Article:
Waxleaf Privet Spacing

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Pruning wax leaf privet helps control growth.
Pruning wax leaf privet helps control growth. (Image: Photos.com/AbleStock.com/Getty Images)

Wax leaf privet (Ligustrum japonicum) is a fast-growing shrub -- 25 inches per year -- that reaches 8 to 12 feet or taller. The shrub is hardy in United States Department of Agriculture plant hardiness zones 7 through 10, but it needs shade when planted in warmer climates. Wax leaf privet can be planted as a single specimen or used as a hedge for privacy, making use of the dense growth of the foliage.

Hedge Rows

Space the wax leaf privet shrubs about 5 to 8 feet apart to grow as a privacy hedge or screen. The unpruned shrub can spread up to 25 feet across so the hedge would be very dense if left unattended. Prune the shrubs each year to keep them contained where they are planted. This close planting choice produces a living wall that can shield unsightly yard fixtures, such as a gas tank, from view.

Garden Specimens

If your wax leaf privet is used as an ornamental or accent plant in the landscape, space the shrubs at least 10 feet apart. The shrubs will grow to their full potential without the need for constant pruning during the growing season. Prune the lower branches from the shrubs so they grow in more of a tree form than shrub. The wide canopy produces shade that otherwise may be lacking in your yard.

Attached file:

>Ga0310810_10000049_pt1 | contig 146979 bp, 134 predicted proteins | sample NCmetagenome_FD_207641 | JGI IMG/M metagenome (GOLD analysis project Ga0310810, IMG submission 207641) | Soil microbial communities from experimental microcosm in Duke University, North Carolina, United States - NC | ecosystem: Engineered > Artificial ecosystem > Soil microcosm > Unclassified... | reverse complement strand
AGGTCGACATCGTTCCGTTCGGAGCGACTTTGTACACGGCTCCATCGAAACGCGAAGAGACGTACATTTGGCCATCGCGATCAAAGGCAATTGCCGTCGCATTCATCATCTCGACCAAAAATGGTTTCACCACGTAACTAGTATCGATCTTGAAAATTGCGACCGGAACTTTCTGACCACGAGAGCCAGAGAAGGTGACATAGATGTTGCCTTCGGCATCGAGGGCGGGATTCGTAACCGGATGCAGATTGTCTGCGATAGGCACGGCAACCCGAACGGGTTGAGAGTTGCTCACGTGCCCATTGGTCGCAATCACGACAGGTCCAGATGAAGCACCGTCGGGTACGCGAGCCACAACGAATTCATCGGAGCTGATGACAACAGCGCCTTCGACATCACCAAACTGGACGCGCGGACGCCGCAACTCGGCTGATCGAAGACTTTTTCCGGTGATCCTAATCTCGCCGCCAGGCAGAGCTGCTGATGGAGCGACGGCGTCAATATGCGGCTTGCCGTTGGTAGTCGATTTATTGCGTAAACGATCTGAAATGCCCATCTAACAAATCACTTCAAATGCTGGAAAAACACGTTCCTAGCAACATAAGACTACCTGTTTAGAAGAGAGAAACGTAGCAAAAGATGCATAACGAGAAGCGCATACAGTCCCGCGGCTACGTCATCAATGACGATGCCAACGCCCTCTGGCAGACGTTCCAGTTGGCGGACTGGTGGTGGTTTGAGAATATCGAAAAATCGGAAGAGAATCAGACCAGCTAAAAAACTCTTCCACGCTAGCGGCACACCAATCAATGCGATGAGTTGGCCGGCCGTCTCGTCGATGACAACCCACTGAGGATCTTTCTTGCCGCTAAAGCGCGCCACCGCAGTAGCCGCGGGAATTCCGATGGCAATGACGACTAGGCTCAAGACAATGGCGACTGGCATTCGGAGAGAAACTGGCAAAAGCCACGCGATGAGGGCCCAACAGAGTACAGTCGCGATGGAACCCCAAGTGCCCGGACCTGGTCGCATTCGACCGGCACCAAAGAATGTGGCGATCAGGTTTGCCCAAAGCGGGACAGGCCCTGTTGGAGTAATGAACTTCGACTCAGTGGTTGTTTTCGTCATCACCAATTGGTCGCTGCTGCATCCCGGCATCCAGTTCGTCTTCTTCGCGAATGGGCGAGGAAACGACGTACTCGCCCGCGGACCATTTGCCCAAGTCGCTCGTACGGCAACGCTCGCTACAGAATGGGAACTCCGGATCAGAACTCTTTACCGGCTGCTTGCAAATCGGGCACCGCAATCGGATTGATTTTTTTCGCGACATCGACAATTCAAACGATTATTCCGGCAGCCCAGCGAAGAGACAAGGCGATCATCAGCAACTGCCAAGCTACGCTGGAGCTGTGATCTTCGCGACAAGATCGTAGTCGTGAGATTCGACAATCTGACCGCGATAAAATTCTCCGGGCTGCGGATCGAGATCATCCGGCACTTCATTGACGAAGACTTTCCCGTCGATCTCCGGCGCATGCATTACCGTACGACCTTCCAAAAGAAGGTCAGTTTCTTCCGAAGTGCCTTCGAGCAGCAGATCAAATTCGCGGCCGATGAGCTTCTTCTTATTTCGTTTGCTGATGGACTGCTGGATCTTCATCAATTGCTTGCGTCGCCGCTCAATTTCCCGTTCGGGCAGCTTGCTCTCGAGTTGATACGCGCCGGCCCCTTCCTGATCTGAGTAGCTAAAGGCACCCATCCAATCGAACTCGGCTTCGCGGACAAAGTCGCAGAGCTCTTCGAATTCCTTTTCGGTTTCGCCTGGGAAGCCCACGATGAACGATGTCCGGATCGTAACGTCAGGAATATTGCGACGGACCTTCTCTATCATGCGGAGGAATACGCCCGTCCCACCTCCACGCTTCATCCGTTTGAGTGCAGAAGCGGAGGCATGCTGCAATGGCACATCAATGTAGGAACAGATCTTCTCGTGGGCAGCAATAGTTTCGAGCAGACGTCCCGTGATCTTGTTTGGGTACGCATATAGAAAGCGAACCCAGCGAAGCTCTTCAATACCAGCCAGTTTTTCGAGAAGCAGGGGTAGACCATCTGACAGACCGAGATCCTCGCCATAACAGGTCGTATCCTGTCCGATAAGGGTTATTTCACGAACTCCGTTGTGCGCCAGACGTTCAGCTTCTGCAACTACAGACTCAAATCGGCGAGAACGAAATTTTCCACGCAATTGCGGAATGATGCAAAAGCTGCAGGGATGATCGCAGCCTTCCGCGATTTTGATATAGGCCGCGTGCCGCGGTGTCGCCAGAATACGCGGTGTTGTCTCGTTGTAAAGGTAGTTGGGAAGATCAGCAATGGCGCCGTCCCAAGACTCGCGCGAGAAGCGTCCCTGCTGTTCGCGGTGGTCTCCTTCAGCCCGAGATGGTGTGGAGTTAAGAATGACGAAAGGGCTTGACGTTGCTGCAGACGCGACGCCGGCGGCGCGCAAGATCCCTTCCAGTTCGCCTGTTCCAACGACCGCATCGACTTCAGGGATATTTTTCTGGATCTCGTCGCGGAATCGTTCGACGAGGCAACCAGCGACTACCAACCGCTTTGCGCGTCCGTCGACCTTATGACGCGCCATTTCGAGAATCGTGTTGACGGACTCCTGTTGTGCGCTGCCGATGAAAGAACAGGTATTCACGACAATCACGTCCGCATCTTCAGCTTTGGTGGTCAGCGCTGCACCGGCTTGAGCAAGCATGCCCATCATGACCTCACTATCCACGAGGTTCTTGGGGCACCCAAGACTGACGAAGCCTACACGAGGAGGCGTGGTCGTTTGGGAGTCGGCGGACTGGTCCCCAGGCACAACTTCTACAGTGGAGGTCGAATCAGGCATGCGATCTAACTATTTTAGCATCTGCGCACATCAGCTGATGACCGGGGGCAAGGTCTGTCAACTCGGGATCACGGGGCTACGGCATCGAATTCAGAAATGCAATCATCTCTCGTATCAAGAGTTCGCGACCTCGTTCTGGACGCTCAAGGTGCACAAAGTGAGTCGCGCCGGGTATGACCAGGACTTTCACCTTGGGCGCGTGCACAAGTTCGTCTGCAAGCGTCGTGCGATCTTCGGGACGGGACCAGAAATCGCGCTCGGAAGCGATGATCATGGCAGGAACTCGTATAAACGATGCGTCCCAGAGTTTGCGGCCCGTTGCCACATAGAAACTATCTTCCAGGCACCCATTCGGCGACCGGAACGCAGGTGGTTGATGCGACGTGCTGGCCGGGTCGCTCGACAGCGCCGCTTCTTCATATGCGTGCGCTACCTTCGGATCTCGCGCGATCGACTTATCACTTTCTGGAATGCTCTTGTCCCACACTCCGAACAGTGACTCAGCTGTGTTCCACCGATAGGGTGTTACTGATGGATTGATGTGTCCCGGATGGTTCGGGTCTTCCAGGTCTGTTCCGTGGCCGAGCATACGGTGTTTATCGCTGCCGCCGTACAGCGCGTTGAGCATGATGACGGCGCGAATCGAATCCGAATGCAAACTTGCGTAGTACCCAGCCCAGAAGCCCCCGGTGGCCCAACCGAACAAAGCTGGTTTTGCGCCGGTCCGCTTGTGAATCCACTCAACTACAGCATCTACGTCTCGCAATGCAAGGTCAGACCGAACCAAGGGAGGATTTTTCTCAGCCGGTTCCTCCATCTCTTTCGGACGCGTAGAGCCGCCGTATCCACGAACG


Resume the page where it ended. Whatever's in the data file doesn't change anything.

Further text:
Windbreaks

Create a windbreak with a double row or staggered row planting pattern. For example, plant the first row of wax leaf privet shrubs, spacing the shrubs about 5 to 8 feet apart, and plant a second row of shrubs about 6 to 10 feet from the first row. Once the shrubs mature, the dense foliage creates a double barrier against heavy winds. The double row helps keep large pests, such as the neighbor's dog, out of the yard.

Noise Barrier

Reduce the noise of road traffic or nearby factories with a three-row planting of wax leaf privet shrubs. As with the windbreak, the rows are spaced 6 to 10 feet apart. However, you should stagger the plantings. The end result is similar to the way bowling pins are set up, with the second row planted off-center from the first and the third row planted in direct line with the first row.

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